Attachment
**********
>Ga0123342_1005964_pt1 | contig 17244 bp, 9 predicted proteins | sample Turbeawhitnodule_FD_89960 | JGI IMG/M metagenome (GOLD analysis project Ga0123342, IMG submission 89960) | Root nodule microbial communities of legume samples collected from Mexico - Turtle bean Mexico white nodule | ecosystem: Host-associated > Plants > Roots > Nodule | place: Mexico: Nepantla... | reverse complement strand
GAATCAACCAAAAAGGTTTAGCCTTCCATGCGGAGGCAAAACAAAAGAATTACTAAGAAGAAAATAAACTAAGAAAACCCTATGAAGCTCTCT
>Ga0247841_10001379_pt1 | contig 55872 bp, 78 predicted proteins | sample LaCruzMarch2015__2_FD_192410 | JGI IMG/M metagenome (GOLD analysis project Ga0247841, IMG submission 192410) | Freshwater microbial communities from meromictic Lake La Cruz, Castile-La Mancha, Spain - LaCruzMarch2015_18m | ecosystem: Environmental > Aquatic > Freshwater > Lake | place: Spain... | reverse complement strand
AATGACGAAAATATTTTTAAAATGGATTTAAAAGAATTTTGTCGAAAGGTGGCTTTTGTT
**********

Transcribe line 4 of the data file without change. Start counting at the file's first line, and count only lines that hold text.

AATGACGAAAATATTTTTAAAATGGATTTAAAAGAATTTTGTCGAAAGGTGGCTTTTGTT